“So, Ryan,” you ask me, “you say we’re safe aren’t we? Well how do you know?” And like any perfect little history student, I’ll look back and reply, “To understand the present we must first understand our past.” Because here’s the thing Net Neutrality isn’t the norm; we’ve only had it for two(ish) years. And so to understand what the future may hold, we look back into the past. As of Dec. 14, 2017, ISPs such as Comcast or AT&T are no longer Title II Common Carriers, which essentially means that they must not discriminate among their customers: if my neighbor and I get the same price for the same internet service, period. But this hasn’t always been the case, after all, Title II classification of ISPs only happened in 2015, and how much as changed since then. Truth be told, you are probably using the exact same internet service as you were since 2010, maybe even earlier. Netflix hasn’t gotten any cheaper on account of Net Neutrality, and we’ve not seen an influx of new websites censored by the big conspiracy of cable companies since then either. Yes, whoever holds Title II Common Carrier classification wields a big sword, but it’s exactly that. Does a big sword have the power to change the world as we know it. The logical answer is yes: it can cut down an enemy or cut down a friend. But the probability is miniscule because we don’t fight with swords anymore; a sword is not the defining weapon of a conflict.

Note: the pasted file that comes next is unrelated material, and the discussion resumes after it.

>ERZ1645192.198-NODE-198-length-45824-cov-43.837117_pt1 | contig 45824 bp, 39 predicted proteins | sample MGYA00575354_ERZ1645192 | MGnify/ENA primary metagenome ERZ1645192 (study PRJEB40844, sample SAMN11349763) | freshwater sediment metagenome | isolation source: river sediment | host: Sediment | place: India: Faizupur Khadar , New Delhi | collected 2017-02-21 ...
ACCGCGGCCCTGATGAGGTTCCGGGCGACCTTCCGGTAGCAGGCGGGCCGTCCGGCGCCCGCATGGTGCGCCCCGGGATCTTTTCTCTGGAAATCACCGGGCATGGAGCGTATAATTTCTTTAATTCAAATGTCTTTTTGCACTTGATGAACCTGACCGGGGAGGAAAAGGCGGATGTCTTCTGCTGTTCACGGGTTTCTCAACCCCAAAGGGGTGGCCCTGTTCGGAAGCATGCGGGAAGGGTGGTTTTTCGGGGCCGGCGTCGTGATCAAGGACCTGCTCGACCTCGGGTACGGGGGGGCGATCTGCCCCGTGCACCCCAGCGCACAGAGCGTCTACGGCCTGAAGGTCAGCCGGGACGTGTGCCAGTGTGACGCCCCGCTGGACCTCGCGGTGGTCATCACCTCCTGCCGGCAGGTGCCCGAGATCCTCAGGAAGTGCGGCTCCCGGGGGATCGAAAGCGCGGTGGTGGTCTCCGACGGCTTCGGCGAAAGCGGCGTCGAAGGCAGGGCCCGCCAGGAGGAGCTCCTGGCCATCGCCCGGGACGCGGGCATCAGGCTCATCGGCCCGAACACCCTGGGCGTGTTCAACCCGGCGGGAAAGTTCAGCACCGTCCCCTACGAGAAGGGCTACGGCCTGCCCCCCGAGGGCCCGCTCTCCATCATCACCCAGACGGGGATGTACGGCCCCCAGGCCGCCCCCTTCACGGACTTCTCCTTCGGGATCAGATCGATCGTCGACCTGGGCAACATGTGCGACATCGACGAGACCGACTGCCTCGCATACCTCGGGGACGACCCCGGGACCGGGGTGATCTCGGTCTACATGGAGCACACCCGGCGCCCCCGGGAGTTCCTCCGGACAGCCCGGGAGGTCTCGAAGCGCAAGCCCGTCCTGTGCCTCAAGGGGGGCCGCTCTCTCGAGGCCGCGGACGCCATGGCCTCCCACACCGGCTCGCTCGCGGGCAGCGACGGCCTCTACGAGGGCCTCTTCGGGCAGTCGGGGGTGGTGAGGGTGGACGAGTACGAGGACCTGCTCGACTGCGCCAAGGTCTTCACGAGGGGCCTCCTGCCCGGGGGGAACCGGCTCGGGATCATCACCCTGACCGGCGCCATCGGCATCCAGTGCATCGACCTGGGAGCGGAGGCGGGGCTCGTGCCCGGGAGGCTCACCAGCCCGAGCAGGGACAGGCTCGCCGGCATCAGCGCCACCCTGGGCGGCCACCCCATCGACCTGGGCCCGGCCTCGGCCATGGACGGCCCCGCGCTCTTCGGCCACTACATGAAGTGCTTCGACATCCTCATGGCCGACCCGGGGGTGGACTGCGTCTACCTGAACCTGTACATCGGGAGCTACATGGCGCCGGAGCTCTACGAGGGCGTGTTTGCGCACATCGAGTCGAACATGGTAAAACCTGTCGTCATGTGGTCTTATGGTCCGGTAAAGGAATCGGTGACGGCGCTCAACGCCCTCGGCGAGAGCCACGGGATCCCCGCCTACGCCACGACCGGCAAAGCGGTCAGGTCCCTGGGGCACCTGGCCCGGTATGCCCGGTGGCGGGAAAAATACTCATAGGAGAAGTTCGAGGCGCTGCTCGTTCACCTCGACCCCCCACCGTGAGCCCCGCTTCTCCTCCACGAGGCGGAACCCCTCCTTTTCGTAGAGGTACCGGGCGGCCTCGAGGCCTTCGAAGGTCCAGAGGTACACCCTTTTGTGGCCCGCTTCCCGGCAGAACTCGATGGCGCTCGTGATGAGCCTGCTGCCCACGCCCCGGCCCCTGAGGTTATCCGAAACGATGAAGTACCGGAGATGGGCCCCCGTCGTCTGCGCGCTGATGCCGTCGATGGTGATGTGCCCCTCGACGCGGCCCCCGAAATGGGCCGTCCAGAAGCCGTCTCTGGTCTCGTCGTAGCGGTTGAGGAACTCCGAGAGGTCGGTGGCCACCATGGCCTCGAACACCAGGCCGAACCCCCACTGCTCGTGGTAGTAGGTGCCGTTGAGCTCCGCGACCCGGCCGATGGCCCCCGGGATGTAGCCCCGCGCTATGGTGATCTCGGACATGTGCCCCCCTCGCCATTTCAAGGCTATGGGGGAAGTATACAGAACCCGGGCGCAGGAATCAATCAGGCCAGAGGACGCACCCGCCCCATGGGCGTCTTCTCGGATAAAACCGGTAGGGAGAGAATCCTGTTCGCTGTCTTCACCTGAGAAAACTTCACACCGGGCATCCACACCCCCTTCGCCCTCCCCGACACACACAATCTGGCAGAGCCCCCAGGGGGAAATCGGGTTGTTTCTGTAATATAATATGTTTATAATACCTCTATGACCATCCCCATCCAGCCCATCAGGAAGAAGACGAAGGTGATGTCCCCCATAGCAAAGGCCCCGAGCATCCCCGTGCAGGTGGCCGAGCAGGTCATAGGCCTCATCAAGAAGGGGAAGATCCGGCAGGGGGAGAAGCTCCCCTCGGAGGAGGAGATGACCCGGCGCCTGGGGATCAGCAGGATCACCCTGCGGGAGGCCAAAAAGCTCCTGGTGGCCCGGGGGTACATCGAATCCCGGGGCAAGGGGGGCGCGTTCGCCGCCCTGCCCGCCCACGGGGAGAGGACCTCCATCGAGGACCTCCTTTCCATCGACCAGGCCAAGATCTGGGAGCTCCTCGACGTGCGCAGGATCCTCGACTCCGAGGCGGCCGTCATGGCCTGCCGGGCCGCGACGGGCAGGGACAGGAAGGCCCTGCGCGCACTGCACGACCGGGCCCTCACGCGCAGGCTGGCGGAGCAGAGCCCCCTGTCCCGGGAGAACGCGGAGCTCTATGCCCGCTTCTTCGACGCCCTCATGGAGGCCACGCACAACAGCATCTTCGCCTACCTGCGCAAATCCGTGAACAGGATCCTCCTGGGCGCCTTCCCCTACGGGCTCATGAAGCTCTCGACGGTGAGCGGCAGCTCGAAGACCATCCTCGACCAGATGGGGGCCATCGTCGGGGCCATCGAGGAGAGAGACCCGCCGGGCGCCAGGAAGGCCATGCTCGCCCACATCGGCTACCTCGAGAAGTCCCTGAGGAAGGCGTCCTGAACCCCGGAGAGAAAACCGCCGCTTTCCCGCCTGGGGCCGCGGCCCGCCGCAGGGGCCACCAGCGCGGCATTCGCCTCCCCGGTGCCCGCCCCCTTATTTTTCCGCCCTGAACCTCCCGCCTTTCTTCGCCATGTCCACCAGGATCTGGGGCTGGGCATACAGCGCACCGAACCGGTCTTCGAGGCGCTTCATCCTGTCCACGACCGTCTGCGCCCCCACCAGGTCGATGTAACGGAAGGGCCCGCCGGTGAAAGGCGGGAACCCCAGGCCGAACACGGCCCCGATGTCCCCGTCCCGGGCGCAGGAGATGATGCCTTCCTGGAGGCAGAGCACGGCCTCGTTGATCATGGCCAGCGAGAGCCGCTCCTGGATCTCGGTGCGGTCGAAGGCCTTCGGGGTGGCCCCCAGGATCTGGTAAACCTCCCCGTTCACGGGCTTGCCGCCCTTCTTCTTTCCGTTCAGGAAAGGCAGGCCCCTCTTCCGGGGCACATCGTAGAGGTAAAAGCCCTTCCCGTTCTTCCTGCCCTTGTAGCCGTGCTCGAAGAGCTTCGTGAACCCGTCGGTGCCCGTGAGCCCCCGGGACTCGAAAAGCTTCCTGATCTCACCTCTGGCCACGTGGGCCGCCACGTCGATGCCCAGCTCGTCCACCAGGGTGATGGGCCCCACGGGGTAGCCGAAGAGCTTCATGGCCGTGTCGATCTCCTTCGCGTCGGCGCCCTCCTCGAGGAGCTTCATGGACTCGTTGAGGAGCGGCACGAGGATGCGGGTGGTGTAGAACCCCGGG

You see, I do have a certain type of omniscience, a little bit of extra knowledge that you might not have dredged up on your recent scanning of the newspaper in the local coffee shop. (Okay… who am I kidding. You Googled it. I get it). This has already happened, all the way back when you and I were but a babe. In the ancient year of 2005 the Bush Administration did exactly what is happening today. Originally, DSL (So…um like AT&T U-Verse for those less technically savvy?) was a Common Carrier because it ran on the same copper phone lines that your normal home phone did (remember that… those were the good old days!). But in 2005 due to the Brand X Supreme Court decision and an increasing push for deregulation, DSL was reclassified as an information service, just as it was today. And while I don’t look at what harm has been done, to a certain extent, that is true. Yes, it did enable greater monopolies, and yes, it probably increased internet prices, but the fact of the matter is, is that here and now and even five years later, the internet was cheaper and faster than it had ever been (in the U.S. [drpeering.net]).